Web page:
MEMPHIS, Tenn. (WMC) - Typically hundreds walk through Main Street for the Martin Luther King Jr. Parade. This year the 36th annual parade was held online due to the pandemic.
Nonetheless many gathered virtually to honor Dr. King including Elmore Nickleberry, a former Memphis sanitation worker and 1968 striker who marched alongside the civil rights icon.
”The working conditions were poor, we had poor work conditions,” said Nickleberry. “It was hard on the sanitation department.”
Nickleberry recalled the challenges he went through as a sanitation worker.
”People didn’t know what the sanitation department did, it was a hard job, it was a nasty job and we had to do it,” he said.
Nickleberry was presented with a plaque for standing up for sanitation workers then and now.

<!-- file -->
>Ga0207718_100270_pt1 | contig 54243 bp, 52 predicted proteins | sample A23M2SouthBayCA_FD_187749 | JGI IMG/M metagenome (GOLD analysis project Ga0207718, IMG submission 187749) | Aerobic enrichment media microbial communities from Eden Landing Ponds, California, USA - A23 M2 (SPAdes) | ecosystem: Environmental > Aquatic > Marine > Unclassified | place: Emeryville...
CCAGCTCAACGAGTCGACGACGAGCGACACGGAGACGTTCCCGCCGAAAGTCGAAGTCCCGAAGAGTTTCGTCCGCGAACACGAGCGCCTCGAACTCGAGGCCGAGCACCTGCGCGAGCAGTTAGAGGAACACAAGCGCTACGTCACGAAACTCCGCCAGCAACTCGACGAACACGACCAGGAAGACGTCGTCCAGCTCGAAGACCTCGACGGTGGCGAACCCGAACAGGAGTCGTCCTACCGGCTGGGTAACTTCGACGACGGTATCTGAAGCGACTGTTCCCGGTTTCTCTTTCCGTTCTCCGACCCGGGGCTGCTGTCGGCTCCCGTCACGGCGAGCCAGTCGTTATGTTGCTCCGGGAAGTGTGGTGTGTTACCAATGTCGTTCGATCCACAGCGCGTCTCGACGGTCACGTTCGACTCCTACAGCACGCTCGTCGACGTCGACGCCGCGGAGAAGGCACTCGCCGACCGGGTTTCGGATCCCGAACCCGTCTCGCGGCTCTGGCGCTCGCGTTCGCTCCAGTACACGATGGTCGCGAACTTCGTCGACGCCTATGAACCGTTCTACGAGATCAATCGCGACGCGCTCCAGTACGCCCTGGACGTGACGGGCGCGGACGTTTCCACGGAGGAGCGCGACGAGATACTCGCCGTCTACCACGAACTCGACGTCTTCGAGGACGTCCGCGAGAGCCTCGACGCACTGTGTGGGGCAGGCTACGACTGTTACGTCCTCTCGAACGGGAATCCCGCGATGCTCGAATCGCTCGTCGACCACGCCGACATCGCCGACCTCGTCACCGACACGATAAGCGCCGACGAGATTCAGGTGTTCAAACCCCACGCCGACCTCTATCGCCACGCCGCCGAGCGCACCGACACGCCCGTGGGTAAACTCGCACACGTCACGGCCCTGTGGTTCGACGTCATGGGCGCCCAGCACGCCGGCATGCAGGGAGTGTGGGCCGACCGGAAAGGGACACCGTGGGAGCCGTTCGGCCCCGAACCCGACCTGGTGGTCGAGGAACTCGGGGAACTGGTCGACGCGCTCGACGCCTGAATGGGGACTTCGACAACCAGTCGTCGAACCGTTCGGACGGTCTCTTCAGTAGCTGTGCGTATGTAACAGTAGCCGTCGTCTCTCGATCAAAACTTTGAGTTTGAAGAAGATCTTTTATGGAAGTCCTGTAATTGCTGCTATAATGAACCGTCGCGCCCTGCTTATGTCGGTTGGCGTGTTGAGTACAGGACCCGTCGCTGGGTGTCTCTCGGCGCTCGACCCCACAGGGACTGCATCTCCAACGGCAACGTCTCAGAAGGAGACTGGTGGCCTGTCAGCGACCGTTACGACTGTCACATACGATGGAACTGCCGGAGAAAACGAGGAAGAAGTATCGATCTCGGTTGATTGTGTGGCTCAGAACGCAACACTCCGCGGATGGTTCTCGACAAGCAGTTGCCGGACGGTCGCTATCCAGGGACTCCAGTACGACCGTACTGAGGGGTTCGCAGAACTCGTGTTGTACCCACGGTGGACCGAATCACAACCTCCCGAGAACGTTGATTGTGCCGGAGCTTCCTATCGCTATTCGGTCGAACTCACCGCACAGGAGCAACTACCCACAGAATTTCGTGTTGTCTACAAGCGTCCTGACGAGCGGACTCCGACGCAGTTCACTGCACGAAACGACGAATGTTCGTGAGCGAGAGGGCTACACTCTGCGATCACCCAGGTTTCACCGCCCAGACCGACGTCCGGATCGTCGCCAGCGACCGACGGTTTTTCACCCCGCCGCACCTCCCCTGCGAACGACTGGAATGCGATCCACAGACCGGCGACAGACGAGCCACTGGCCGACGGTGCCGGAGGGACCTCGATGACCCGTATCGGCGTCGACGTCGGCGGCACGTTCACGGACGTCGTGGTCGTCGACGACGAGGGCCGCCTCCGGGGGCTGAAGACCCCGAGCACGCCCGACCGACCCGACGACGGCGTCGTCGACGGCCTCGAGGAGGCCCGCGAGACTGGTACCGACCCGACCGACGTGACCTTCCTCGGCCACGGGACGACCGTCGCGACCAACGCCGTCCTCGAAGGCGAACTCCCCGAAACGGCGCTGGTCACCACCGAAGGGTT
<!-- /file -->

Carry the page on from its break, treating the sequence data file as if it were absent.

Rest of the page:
Shelby County Mayor Lee Harris and Memphis city Mayor Jim Strickland were also part of the virtual celebration. Both reflected on the work Dr. King and Nickleberry did and acknowledged there is a lot more work to do.
“I’m reminded of a historical moment that occurred more than 50 years ago. Our unions led marches, held strikes and fought hard with Dr. Martin Luther King because of their efforts, because of their fights we have better working conditions for sanitation workers right here in Memphis, Tennessee. We still have a long way to go,” said Harris.
”May we never forget your sacrifices and those inspired by Dr. Martin Luther King Jr. His commitment for change through non-violence was the basis of today’s parade, for that we are forever grateful,” said Strickland.
NAACP President Van Turner also echoed the message that a lot more work needs to be done by saying the organization is needed today just as much as when the organization started.